Trouble was, the author had previously established that the cop’s jacket was pure wool. Yes, wool will ignite, but it would not turn the guy wearing it into an instant candle. Assuming the fiber caught at all during the circumstances, it would have first smoldered and stunk, giving the cop plenty of time to react in ways more believable than what was presented.

This scene was accepted by at least one content editor at a major publishing house. Since it was easy to fix, I queried the detail and moved on. The book was otherwise technically flawless as far as I could tell. But I always wonder what I don’t see that other people will notice, simply because I don’t know better.

Today, thanks to the Internet, there’s no excuse for not fact-checking something that catches one’s attention. Nine times out of ten (except in the sloppiest manuscripts), the author will have it right. That tenth time, however, might be the one that sinks a book. “When in doubt, check” is always the right plan.

Sharp-eyed readers of this essay will note that I’ve used absolute terms like no one and nobody. I felt them safe because I couldn’t think of obvious exceptions. But absolutes can signal a blooper coming. During the zeal of creativity, authors commonly draw from their own frame of reference and will assume that others share it. An editor’s job is to challenge this where appropriate, because of the above: no one knows who will read a book. The audience might include one or more exceptions, who will snort and roll their eyes and walk away. Editors need to think like those exceptions in order to spot potential or actual bloopers that might bump readers out of a story.

Sometimes it works in reverse. In one of my own novels, I researched carefully yet got caught out on numerous points by beta readers. I dutifully revised except where they stated, “Nobody would do that!” and “That would never happen!” Perhaps not in their experience, but here the author could support an exception. I had personally lived through the scenes in question and fictionalized them for the story. In fact, the experiences had been so profound I was inspired to write a book around them!

The true problem was I had failed to convey the scenes realistically enough for readers to buy in. The lesson here for editors is that an impossibility or absurdity may not be one, and scenarios that either strike you as wrong or include absolute language justify a query explaining why the detail feels off, and perhaps suggesting ways to clarify. What appears to be a blooper may only be unclear writing.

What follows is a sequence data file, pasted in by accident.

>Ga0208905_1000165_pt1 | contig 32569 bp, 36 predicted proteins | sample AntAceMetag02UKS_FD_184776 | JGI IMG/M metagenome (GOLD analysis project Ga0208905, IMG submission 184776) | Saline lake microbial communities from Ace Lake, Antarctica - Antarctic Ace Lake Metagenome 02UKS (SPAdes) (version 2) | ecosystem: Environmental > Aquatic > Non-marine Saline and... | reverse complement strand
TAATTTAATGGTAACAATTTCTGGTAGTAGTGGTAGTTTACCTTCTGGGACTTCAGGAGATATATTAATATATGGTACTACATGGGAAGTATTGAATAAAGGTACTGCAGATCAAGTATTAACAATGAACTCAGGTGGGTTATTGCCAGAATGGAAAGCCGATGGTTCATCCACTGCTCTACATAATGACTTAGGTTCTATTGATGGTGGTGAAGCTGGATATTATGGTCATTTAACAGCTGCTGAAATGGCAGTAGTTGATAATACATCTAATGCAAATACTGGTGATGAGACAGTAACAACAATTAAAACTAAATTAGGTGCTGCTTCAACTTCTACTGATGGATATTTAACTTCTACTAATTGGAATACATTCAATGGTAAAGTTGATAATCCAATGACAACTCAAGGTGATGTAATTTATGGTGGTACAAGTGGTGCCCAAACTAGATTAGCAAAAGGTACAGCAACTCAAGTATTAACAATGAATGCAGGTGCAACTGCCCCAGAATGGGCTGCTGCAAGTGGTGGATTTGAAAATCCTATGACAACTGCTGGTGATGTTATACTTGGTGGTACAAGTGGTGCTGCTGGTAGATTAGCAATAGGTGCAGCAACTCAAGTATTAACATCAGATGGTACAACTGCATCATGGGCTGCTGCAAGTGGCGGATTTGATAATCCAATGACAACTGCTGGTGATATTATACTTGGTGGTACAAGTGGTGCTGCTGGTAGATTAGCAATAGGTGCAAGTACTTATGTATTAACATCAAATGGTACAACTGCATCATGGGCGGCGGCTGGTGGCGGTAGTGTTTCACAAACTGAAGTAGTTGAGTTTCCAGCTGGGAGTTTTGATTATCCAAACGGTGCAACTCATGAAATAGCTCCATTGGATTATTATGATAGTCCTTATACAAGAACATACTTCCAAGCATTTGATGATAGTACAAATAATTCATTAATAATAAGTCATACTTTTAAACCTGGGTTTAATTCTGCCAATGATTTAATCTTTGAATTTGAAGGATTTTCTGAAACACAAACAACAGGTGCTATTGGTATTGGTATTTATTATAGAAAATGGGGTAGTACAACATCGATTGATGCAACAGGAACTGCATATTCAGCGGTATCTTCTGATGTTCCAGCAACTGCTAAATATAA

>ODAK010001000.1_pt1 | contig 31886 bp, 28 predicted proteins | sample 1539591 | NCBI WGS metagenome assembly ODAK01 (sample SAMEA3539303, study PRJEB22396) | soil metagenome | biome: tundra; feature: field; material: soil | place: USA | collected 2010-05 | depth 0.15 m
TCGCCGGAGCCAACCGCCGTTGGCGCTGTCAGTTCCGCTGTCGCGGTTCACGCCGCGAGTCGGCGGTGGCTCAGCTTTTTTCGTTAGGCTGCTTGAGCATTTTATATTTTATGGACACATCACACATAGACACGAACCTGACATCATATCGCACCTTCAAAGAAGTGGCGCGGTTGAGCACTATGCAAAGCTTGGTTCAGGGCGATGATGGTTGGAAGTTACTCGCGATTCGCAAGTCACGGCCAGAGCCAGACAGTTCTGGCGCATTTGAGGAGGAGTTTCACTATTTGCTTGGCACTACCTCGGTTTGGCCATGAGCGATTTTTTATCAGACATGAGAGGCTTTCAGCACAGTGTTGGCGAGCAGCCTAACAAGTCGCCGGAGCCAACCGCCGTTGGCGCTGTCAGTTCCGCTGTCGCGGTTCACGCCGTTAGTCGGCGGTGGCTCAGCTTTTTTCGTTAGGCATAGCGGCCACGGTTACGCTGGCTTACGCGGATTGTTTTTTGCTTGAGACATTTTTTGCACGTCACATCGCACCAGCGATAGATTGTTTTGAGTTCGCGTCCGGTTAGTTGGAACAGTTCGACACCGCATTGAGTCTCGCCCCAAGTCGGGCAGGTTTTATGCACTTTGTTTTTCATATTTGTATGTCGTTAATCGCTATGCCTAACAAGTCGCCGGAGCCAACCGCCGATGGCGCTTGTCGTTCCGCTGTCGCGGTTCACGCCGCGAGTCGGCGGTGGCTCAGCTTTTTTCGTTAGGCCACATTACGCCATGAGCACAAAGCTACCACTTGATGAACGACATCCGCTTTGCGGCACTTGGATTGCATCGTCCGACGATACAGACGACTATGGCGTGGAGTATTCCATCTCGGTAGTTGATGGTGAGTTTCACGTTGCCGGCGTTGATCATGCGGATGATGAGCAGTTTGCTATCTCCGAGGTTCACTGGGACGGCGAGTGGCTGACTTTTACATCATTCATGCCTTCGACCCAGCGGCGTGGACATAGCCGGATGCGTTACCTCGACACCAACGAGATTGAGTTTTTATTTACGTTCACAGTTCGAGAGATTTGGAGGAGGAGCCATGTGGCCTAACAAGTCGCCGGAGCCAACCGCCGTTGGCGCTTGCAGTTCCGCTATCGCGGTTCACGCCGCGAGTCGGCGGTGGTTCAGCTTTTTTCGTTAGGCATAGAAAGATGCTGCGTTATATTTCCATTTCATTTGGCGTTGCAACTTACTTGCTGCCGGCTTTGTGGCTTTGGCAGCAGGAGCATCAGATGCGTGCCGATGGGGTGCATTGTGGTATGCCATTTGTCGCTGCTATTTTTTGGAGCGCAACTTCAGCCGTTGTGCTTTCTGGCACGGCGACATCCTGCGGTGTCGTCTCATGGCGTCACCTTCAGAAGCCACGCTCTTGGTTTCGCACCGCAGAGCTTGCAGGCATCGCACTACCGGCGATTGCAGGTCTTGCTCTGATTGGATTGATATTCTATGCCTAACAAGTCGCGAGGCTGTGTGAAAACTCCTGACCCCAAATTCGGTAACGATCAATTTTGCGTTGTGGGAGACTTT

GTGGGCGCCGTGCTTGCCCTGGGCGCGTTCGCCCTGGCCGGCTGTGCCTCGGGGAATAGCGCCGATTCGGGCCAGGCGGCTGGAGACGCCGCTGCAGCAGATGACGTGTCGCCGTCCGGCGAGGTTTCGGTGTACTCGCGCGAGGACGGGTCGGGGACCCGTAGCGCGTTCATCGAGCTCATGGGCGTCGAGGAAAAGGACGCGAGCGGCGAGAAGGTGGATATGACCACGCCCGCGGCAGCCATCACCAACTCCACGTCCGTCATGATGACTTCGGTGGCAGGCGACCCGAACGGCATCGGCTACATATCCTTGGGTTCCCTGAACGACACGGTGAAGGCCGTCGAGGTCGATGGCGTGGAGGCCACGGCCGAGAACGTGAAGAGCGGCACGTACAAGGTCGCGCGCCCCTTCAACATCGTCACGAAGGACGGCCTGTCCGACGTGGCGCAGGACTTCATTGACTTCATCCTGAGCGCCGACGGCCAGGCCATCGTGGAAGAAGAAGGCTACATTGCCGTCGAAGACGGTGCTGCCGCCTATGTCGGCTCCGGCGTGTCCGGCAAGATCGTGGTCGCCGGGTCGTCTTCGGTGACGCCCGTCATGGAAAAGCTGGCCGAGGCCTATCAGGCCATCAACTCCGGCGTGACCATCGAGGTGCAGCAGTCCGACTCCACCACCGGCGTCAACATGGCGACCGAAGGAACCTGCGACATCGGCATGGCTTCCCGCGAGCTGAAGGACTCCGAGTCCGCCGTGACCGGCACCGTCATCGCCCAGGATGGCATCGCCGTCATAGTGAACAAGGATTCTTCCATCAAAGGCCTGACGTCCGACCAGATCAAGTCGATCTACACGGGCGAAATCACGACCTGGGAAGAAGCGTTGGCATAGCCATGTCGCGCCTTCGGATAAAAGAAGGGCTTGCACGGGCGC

There’s probably no way to quantify the effects of technical bloopers on a novel’s fate in the marketplace. Still, editors can gain value in authors’ and readers’ eyes by removing embarrassment and frustration from the equation. A novel’s purpose is to share someone’s vision with others in a meaningful way, be it for enlightenment or entertainment. Championing verisimilitude helps that happen, and editors are well placed to help make a story seem real and true — and worth the dollars that readers shell out to be transported.

Carolyn Haley lives and breathes novels. Although specializing in fiction, she edits across the publishing spectrum — fiction and nonfiction, corporate and indie — and is the author of two novels and a nonfiction book. She has been editing professionally since 1977, and has had her own editorial services company, DocuMania, since 2005. She can be reached at dcma@vermontel.com or through her websites, DocuMania and New Ways to See the World. Carolyn also blogs at Adventures in Zone 3 and reviews at New York Journal of Books.

May 18, 2012

Worth Noting: Daisy’s War by Shayne Parkinson

I, my wife, and most people who have read the Promises to Keep quartet of ebooks are big fans of indie author Shayne Parkinson. For those of you unfamiliar with the quartet, I reviewed the books 2 years ago in On Books: The Promises to Keep Quartet and again in On Books: Promises to Keep are Promises Kept, and have been waiting for the next book in the series to arrive. My wife and I are still recommending these books to anyone who asks for an excellent read.

In the past week or so, we were wondering if Shayne Parkinson had finally released the next volume in the series. We hadn’t heard anything and it hadn’t crossed my mind to check Smashwords, when, ‘lo and behold, I received an e-mail from Shayne advising me that Daisy’s War, the latest book in the series has been published and is now available at Smashwords.